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CONTACT: Amy Smorodin
September 6 , 2006
(202) 289-8928
Ross Offers Policy Principles for Media Regulation
Policymakers Should Consider Consumers, Innovation when Regulating

WASHINGTON D.C. - Policymakers should consider regulation's effect on consumers, innovation and free expression when proposing restrictions and regulations on media platforms, states Patrick Ross in "Do's and Don'ts for Global Media Regulation: Empowering Expression, Consumers and Inovation," a Progress on Point released today by The Progress & Freedom Foundation. With debate over the "Television without Frontiers Directive" continuing this fall in the European Union, the author hopes to guide regulators in their policymaking for new media platforms by offering simple principles. "Under these rules," writes Ross, "all new technologies and services could enter the market and compete for customers, and freedom of expression would be ensured." This paper is being published as part of PFF's Center for Digital Media Freedom, directed by Senior Fellow Adam Thierer.

Ross, PFF Senior Fellow and Vice President of Communications, identifies two justifications frequently cited by policymakers for new regulation imposed on content and delivery systems: the desire to protect certain groups from offensive content and the need for harmonization of content control. The author cites incidences in Europe and Australia where new regulation has been proposed to expand content regulation to wireless and Internet platforms. Ross praises the exemptions of "new media" platforms from regulation in Canada but questions that nation's adherence to a two-tiered regulatory system.

Ross suggests five principles to guide policymakers:

  • Do enforce existing child-protection law.
    Enforcement of child protection laws, such as those in place to address child pornography, does not mean new laws should be created to regulate specific content delivery platforms.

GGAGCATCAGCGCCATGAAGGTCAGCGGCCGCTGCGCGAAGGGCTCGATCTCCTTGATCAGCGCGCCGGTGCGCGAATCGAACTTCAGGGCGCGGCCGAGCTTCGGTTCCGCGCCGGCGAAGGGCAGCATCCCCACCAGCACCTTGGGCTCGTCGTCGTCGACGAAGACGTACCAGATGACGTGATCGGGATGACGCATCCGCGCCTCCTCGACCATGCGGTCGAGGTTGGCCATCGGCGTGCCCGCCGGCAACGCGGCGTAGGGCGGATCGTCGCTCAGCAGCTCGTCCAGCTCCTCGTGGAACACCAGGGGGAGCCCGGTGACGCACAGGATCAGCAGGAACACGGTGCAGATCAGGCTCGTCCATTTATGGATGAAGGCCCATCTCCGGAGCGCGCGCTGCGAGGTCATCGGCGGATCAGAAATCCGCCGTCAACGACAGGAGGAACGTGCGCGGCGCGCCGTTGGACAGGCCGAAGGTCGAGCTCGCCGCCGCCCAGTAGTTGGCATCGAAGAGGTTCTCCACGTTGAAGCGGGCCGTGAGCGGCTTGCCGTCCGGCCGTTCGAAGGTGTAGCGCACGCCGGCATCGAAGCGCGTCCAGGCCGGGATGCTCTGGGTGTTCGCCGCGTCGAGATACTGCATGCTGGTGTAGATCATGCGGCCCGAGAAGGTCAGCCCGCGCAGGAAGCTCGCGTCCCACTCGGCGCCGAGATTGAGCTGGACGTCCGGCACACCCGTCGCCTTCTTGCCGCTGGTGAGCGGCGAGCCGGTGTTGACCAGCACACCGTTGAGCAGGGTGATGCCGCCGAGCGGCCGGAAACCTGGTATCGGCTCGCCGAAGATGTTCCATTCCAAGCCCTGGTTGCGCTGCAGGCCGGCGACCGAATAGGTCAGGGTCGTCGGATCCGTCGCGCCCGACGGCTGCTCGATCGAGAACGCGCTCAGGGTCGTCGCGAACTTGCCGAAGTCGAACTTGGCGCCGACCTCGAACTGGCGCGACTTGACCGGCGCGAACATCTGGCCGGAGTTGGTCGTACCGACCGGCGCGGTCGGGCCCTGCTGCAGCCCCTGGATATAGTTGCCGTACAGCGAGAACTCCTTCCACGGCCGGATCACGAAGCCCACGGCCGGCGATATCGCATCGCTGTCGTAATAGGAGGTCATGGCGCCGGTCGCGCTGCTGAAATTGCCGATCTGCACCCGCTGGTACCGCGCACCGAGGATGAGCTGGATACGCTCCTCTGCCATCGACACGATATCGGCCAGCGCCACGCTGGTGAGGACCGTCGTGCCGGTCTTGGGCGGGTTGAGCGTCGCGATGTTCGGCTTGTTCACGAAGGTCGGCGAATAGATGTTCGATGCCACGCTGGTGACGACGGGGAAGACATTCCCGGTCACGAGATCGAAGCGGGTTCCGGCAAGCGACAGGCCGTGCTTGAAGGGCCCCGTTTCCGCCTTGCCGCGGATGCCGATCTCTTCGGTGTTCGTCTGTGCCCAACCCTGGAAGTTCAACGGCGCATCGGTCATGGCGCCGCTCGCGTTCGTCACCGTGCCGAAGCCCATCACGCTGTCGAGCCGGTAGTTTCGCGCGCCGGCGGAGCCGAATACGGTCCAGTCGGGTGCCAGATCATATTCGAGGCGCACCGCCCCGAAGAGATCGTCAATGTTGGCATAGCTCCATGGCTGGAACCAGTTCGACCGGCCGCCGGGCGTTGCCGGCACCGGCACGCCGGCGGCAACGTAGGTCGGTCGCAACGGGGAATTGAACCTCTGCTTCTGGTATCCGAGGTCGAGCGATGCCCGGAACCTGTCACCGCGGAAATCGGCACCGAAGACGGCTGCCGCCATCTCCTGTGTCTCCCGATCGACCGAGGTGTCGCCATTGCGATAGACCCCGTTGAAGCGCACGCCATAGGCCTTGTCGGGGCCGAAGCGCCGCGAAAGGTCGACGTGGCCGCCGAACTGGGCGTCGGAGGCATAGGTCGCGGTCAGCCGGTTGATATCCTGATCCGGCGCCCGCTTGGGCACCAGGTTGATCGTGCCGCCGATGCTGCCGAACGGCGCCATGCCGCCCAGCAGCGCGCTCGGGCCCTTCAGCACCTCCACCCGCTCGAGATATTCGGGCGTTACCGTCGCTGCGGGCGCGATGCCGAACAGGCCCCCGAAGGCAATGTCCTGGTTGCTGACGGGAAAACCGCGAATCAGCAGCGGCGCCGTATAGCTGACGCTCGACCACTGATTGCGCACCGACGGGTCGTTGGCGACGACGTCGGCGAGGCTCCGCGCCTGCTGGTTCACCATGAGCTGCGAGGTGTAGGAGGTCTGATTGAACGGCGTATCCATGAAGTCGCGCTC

• Don't distinguish between types of content delivery.
    Content regulations that distinguish between platforms no longer make sense in an age where the same content can be viewed on multiple platforms. Such disparity in regulation can skew investment towards less regulated mediums, which is not always in the best interest of the consumer.
  • Do harmonize by regulating down.
    Applying "old media" regulations to new platforms in an effort to equalize regulation could impede economic and technological growth, stifling the development of new content delivery services.
  • Don't discourage migration of content.
    All content should be able to be offered on a wide variety of platforms. Professionally produced content historically offered on "old media" platforms, such as broadcast television, should be allowed to migrate freely to other platforms without being impeded by regulation.
  • Do support intellectual property rights.
    Strong protection of intellectual property rights allows content providers to experiment with new distribution channels.

"These five Do's and Don'ts seem relatively straightforward and obvious, but there is not a nation on this Earth that is practicing all five of them," Ross writes. He urges regulators follow these five simple principles, which would ensure freedom of expression and unimpeded innovation, delivering direct benefits to the consumer. The entire paper can be found on the PFF website.

The Progress & Freedom Foundation is a market-oriented think tank that studies the digital revolution and its implications for public policy. It is a 501(c)(3) research & educational organization.



The Progress & Freedom Foundation